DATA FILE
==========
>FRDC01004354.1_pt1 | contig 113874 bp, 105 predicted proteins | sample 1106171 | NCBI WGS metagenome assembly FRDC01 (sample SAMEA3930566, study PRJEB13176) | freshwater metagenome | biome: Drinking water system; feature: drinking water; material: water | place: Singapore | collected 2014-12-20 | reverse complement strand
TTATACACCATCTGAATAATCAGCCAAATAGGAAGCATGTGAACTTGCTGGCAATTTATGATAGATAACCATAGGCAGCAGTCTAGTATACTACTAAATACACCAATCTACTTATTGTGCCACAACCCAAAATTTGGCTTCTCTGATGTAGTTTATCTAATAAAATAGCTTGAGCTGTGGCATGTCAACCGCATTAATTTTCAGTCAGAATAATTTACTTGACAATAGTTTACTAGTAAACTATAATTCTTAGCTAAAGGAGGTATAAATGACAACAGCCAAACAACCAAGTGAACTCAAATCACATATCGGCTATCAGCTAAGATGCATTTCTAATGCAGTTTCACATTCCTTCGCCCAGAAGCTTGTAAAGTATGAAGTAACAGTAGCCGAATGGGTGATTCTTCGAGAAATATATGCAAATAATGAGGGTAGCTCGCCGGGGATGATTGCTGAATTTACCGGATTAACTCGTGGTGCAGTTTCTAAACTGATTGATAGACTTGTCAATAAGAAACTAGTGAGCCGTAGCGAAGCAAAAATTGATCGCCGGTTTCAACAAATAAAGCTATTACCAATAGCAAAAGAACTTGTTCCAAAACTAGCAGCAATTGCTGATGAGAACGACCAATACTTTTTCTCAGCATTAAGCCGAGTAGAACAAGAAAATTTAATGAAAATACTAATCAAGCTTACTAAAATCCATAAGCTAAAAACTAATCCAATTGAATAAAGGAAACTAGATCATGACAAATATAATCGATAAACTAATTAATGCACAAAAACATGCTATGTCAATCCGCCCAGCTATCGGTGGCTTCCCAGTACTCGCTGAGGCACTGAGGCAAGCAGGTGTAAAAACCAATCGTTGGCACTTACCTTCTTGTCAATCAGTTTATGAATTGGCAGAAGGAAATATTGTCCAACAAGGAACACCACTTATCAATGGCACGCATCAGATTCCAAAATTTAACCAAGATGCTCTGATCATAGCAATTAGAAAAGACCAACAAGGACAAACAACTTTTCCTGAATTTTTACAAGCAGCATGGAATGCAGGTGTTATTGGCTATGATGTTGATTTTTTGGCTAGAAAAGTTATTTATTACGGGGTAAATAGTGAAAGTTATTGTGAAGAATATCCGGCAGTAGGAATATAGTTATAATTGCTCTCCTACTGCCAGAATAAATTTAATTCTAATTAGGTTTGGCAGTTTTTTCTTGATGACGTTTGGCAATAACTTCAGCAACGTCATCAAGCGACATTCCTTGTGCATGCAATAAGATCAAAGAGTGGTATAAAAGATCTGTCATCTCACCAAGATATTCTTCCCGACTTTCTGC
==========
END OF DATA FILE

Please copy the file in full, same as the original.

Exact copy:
>FRDC01004354.1_pt1 | contig 113874 bp, 105 predicted proteins | sample 1106171 | NCBI WGS metagenome assembly FRDC01 (sample SAMEA3930566, study PRJEB13176) | freshwater metagenome | biome: Drinking water system; feature: drinking water; material: water | place: Singapore | collected 2014-12-20 | reverse complement strand
TTATACACCATCTGAATAATCAGCCAAATAGGAAGCATGTGAACTTGCTGGCAATTTATGATAGATAACCATAGGCAGCAGTCTAGTATACTACTAAATACACCAATCTACTTATTGTGCCACAACCCAAAATTTGGCTTCTCTGATGTAGTTTATCTAATAAAATAGCTTGAGCTGTGGCATGTCAACCGCATTAATTTTCAGTCAGAATAATTTACTTGACAATAGTTTACTAGTAAACTATAATTCTTAGCTAAAGGAGGTATAAATGACAACAGCCAAACAACCAAGTGAACTCAAATCACATATCGGCTATCAGCTAAGATGCATTTCTAATGCAGTTTCACATTCCTTCGCCCAGAAGCTTGTAAAGTATGAAGTAACAGTAGCCGAATGGGTGATTCTTCGAGAAATATATGCAAATAATGAGGGTAGCTCGCCGGGGATGATTGCTGAATTTACCGGATTAACTCGTGGTGCAGTTTCTAAACTGATTGATAGACTTGTCAATAAGAAACTAGTGAGCCGTAGCGAAGCAAAAATTGATCGCCGGTTTCAACAAATAAAGCTATTACCAATAGCAAAAGAACTTGTTCCAAAACTAGCAGCAATTGCTGATGAGAACGACCAATACTTTTTCTCAGCATTAAGCCGAGTAGAACAAGAAAATTTAATGAAAATACTAATCAAGCTTACTAAAATCCATAAGCTAAAAACTAATCCAATTGAATAAAGGAAACTAGATCATGACAAATATAATCGATAAACTAATTAATGCACAAAAACATGCTATGTCAATCCGCCCAGCTATCGGTGGCTTCCCAGTACTCGCTGAGGCACTGAGGCAAGCAGGTGTAAAAACCAATCGTTGGCACTTACCTTCTTGTCAATCAGTTTATGAATTGGCAGAAGGAAATATTGTCCAACAAGGAACACCACTTATCAATGGCACGCATCAGATTCCAAAATTTAACCAAGATGCTCTGATCATAGCAATTAGAAAAGACCAACAAGGACAAACAACTTTTCCTGAATTTTTACAAGCAGCATGGAATGCAGGTGTTATTGGCTATGATGTTGATTTTTTGGCTAGAAAAGTTATTTATTACGGGGTAAATAGTGAAAGTTATTGTGAAGAATATCCGGCAGTAGGAATATAGTTATAATTGCTCTCCTACTGCCAGAATAAATTTAATTCTAATTAGGTTTGGCAGTTTTTTCTTGATGACGTTTGGCAATAACTTCAGCAACGTCATCAAGCGACATTCCTTGTGCATGCAATAAGATCAAAGAGTGGTATAAAAGATCTGTCATCTCACCAAGATATTCTTCCCGACTTTCTGC